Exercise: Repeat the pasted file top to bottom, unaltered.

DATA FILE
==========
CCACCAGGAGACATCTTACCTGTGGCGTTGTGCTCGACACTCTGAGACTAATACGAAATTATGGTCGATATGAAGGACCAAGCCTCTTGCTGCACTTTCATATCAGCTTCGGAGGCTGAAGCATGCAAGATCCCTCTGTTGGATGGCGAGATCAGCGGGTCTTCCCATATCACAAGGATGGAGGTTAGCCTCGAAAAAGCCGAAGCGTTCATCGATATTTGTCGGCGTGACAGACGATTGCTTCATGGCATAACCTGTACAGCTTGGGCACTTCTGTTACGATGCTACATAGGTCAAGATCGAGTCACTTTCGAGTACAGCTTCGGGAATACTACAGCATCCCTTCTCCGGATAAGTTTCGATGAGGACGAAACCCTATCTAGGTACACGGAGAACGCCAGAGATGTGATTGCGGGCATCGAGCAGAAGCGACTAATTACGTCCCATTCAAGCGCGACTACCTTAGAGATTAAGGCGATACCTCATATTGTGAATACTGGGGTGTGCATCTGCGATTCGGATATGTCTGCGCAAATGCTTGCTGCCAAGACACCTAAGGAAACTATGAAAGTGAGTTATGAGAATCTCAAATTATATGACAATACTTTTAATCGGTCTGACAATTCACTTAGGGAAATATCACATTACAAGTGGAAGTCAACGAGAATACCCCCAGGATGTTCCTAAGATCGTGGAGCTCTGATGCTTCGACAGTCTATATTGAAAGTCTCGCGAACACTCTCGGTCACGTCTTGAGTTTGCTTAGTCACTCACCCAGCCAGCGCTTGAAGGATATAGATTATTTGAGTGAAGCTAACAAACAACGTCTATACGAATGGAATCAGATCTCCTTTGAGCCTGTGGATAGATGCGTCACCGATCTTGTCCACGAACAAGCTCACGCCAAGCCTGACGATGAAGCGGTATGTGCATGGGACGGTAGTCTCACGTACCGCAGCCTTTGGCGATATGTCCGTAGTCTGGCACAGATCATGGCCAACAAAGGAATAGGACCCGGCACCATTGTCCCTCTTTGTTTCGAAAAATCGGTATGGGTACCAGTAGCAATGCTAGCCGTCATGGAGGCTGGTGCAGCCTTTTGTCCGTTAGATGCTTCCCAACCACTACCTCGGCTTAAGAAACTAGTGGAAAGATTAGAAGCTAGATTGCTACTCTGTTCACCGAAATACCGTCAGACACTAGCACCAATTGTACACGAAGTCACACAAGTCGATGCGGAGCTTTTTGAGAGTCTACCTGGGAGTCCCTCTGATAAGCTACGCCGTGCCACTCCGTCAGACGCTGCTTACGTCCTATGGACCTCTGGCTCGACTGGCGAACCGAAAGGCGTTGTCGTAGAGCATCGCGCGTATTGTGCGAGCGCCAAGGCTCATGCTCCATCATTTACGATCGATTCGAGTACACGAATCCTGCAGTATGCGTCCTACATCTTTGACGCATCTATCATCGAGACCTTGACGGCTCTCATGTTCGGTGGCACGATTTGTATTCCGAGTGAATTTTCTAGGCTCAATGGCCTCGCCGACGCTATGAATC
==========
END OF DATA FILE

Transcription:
CCACCAGGAGACATCTTACCTGTGGCGTTGTGCTCGACACTCTGAGACTAATACGAAATTATGGTCGATATGAAGGACCAAGCCTCTTGCTGCACTTTCATATCAGCTTCGGAGGCTGAAGCATGCAAGATCCCTCTGTTGGATGGCGAGATCAGCGGGTCTTCCCATATCACAAGGATGGAGGTTAGCCTCGAAAAAGCCGAAGCGTTCATCGATATTTGTCGGCGTGACAGACGATTGCTTCATGGCATAACCTGTACAGCTTGGGCACTTCTGTTACGATGCTACATAGGTCAAGATCGAGTCACTTTCGAGTACAGCTTCGGGAATACTACAGCATCCCTTCTCCGGATAAGTTTCGATGAGGACGAAACCCTATCTAGGTACACGGAGAACGCCAGAGATGTGATTGCGGGCATCGAGCAGAAGCGACTAATTACGTCCCATTCAAGCGCGACTACCTTAGAGATTAAGGCGATACCTCATATTGTGAATACTGGGGTGTGCATCTGCGATTCGGATATGTCTGCGCAAATGCTTGCTGCCAAGACACCTAAGGAAACTATGAAAGTGAGTTATGAGAATCTCAAATTATATGACAATACTTTTAATCGGTCTGACAATTCACTTAGGGAAATATCACATTACAAGTGGAAGTCAACGAGAATACCCCCAGGATGTTCCTAAGATCGTGGAGCTCTGATGCTTCGACAGTCTATATTGAAAGTCTCGCGAACACTCTCGGTCACGTCTTGAGTTTGCTTAGTCACTCACCCAGCCAGCGCTTGAAGGATATAGATTATTTGAGTGAAGCTAACAAACAACGTCTATACGAATGGAATCAGATCTCCTTTGAGCCTGTGGATAGATGCGTCACCGATCTTGTCCACGAACAAGCTCACGCCAAGCCTGACGATGAAGCGGTATGTGCATGGGACGGTAGTCTCACGTACCGCAGCCTTTGGCGATATGTCCGTAGTCTGGCACAGATCATGGCCAACAAAGGAATAGGACCCGGCACCATTGTCCCTCTTTGTTTCGAAAAATCGGTATGGGTACCAGTAGCAATGCTAGCCGTCATGGAGGCTGGTGCAGCCTTTTGTCCGTTAGATGCTTCCCAACCACTACCTCGGCTTAAGAAACTAGTGGAAAGATTAGAAGCTAGATTGCTACTCTGTTCACCGAAATACCGTCAGACACTAGCACCAATTGTACACGAAGTCACACAAGTCGATGCGGAGCTTTTTGAGAGTCTACCTGGGAGTCCCTCTGATAAGCTACGCCGTGCCACTCCGTCAGACGCTGCTTACGTCCTATGGACCTCTGGCTCGACTGGCGAACCGAAAGGCGTTGTCGTAGAGCATCGCGCGTATTGTGCGAGCGCCAAGGCTCATGCTCCATCATTTACGATCGATTCGAGTACACGAATCCTGCAGTATGCGTCCTACATCTTTGACGCATCTATCATCGAGACCTTGACGGCTCTCATGTTCGGTGGCACGATTTGTATTCCGAGTGAATTTTCTAGGCTCAATGGCCTCGCCGACGCTATGAATC